New York City FC's over-reliance on David Villa cost it in the playoffs
They might be the last people New York City FC would look to for empathy, but New York Red Bulls know the feeling.
A game plan and a series that hinges on contingencies you can't plan for; a self-inflicted and avoidable disciplinary wound; a goal-of-a-lifetime against you; a goalkeeping error.
Red Bulls fans will read the above and instantly flash to multiple moments over the years that seemed to undo a season in a second; for that matter, they may well probably end up adding the circumstances around Sebastian Giovinco's first-leg free kick this year to a long and unedifying list. But as of this year, NYCFC has its own hall of infamy.
This year's playoff loss felt different to last year's, in that the 2016 loss to Toronto was self-inflicted before a ball had been kicked -- thanks to Patrick Vieira second-guessing his tactics and lineup in Toronto -- before the floodgates opened in the return leg at Yankee Stadium.
This year, though, Vieira did a lot right, at least up until the moment when sentiment seemed to get the better of pragmatism and he sent on Andrea Pirlo to see out the last minutes of his career hitting balls over the top into Brooklyn. His midfield in particular competed throughout the 180 minutes of the Columbus Crew SC series. His stuttering attack managed to score three goals, and his defense maintained a shutout at home to prevent the away goal that would have likely killed the tie long before the end. And his team won its first playoff game.
But it lost the war. While it's tempting to look at Alexander Callens' red card, Sean Johnson's goalkeeper error one-on-one with Justin Meram, and Harrison Afful's unrepeatable moment of genius and say that an aggregate of bad luck did in NYCFC, as it often has for the red half of New York, that's to miss some important lessons that NYCFC needs to incorporate in its offseason planning.
First, the team needs to start planning how it wants to vary its attack. David Villa scoring 40 percent of his team's goals this year is a damning stat, especially when considering the age of the striker and the team's underwhelming form without him. The club has thankfully moved on from the "Villa plus 10" logic of its early days, when the former Spanish international sometimes appeared to be trying to get on the end of his own crosses, but Rodney Wallace and Jack Harrison tailed off alarmingly in 2017 -- finishing the regular season with just two goals between them since May.
Both Wallace and Harrison came alive belatedly in the second leg of the Eastern Conference semifinals, but their ineffectiveness in the first leg had seen both subbed out. They had played their part, along with NYCFC's midfield, in creating chances for Villa, but Crew SC had mostly looked very comfortable in managing the defensive odds of shutting down the sole goal threat. And even though Villa scored a goal that briefly held the tie in balance, the thought of going into 2018 again leaning so heavily on a 35-year-old attacker, no matter how talented, should at the very least give Vieira and sporting director Claudio Reyna pause about what Plan B is.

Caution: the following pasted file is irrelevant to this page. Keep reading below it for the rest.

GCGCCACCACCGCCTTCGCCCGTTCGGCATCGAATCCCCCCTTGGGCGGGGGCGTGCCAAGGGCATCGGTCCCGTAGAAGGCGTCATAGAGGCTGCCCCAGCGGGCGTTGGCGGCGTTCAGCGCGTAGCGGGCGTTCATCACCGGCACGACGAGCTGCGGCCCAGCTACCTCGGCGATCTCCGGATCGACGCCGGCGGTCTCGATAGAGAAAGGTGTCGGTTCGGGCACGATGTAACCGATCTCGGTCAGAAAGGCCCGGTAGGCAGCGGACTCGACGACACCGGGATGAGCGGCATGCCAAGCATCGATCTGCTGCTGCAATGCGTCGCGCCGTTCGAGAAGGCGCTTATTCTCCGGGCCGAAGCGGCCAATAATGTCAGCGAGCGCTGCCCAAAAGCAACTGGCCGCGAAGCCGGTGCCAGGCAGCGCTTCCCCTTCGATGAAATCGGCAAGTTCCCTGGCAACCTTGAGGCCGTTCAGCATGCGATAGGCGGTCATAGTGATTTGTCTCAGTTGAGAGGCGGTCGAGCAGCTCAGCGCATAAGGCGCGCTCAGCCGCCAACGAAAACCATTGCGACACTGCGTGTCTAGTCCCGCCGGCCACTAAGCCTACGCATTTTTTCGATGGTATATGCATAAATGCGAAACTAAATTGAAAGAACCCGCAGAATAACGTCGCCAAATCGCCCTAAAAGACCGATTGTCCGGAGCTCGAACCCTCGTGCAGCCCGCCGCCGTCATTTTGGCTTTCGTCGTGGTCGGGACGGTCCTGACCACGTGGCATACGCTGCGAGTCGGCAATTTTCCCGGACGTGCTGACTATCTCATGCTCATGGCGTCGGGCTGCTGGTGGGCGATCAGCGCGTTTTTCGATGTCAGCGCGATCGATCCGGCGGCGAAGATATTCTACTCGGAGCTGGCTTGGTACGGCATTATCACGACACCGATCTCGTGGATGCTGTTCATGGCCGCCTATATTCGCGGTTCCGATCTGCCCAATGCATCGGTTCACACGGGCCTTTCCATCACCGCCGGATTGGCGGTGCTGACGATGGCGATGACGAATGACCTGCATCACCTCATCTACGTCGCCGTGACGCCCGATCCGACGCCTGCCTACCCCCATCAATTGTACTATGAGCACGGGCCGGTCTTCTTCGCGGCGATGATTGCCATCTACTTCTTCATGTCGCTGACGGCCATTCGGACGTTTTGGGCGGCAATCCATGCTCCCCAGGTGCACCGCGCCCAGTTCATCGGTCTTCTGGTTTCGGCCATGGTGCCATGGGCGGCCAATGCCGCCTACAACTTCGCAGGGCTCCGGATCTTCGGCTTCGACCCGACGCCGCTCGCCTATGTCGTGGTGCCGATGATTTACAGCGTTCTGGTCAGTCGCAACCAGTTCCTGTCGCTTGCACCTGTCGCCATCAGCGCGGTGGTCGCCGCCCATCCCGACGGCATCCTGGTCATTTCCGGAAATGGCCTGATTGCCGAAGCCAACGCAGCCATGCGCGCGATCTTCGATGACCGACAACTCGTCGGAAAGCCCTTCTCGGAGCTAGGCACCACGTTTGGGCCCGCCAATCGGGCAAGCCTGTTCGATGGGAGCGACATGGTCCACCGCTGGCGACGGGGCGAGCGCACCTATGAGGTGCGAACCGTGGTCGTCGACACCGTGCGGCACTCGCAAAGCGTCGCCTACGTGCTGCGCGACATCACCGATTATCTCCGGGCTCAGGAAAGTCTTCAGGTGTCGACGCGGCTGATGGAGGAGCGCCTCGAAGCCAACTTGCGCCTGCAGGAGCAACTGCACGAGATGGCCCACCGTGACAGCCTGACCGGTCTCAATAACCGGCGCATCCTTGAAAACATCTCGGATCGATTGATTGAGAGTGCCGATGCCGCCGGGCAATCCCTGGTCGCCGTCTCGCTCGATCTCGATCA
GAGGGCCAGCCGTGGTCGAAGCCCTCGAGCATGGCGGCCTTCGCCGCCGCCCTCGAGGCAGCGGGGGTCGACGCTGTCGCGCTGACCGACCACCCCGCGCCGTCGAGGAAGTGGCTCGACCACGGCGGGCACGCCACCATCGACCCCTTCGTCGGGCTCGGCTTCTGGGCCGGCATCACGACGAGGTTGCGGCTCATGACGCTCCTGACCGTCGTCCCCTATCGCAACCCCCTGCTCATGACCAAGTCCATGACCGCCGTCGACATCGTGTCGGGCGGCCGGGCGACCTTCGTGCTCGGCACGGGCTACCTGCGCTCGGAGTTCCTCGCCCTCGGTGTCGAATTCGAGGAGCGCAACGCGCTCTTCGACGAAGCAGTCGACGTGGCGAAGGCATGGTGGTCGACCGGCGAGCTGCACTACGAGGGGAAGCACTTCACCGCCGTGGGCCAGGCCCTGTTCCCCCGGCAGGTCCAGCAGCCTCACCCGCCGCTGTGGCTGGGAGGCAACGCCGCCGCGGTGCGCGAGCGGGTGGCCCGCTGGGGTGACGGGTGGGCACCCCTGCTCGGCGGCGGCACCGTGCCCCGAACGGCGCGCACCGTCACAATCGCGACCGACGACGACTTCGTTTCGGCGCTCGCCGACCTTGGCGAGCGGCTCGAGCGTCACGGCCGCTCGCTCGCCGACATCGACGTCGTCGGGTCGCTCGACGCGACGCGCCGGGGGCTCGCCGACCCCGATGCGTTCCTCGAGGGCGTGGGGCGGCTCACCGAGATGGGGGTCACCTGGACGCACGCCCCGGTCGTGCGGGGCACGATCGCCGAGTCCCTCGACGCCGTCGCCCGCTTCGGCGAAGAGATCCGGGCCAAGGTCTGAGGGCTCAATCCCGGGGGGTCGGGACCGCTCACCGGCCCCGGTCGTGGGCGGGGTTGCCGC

On that note, the designated player slot that opens with the departure of Pirlo will be key. There'll be another moment to seriously assess the Italian maestro's negligible contribution in an NYCFC jersey, but for now the priority is for City Football Group and Reyna to look at the team and not the marketing strategy when replacing him.
Atlanta United has shown how young payers like Miguel Almiron and Josef Martinez can excite a fan base. Pirlo and Frank Lampard before him were throwbacks to a different moment; not only the moment when the two could still be consistently effective as players, but the moment where MLS expansion clubs feared the absence of brand recognition could ruin them.
NYCFC took a step in the right direction with the addition of Maxi Moralez to replace Lampard. Now it must maintain the trend, perhaps by looking to South America again and considering ways to provide more angles of attack. Assuming Harrison stays and continues to improve, that may mean looking at Wallace's spot or considering the formation that currently exists in support of Villa.
The midfield grit of Alexander Ring and Yangel Herrera was perhaps the success story of this year for NYCFC; the team's one-time soft center looks to be a thing of the past for now, especially when the guile and playmaking of Moralez is added to that trio. The memories of Andoni Iraola being run ragged trying to compensate for Lampard and Pirlo's legginess in last year's New York derbies are long gone.
That midfield base gives the team something tangible to build on, and if we haven't mentioned a defense that conceded four goals in a playoff game, that's perhaps because a cooler assessment of a heated series suggests that the circumstances that did them in were an aberration rather than inevitable. Sean Johnson has been an upgrade in goal this season, whatever happened in a moment in the playoffs, and while the cost of Callens' rush of blood to the head will weigh heavily on the defender, it shouldn't overshadow a good season.
In other words, "these things happen," as the Red Bulls say every year.
Graham Parker writes for ESPN FC, FourFourTwo and Howler. He covers MLS and the U.S. national teams. Follow him on Twitter @grahamparkerfc.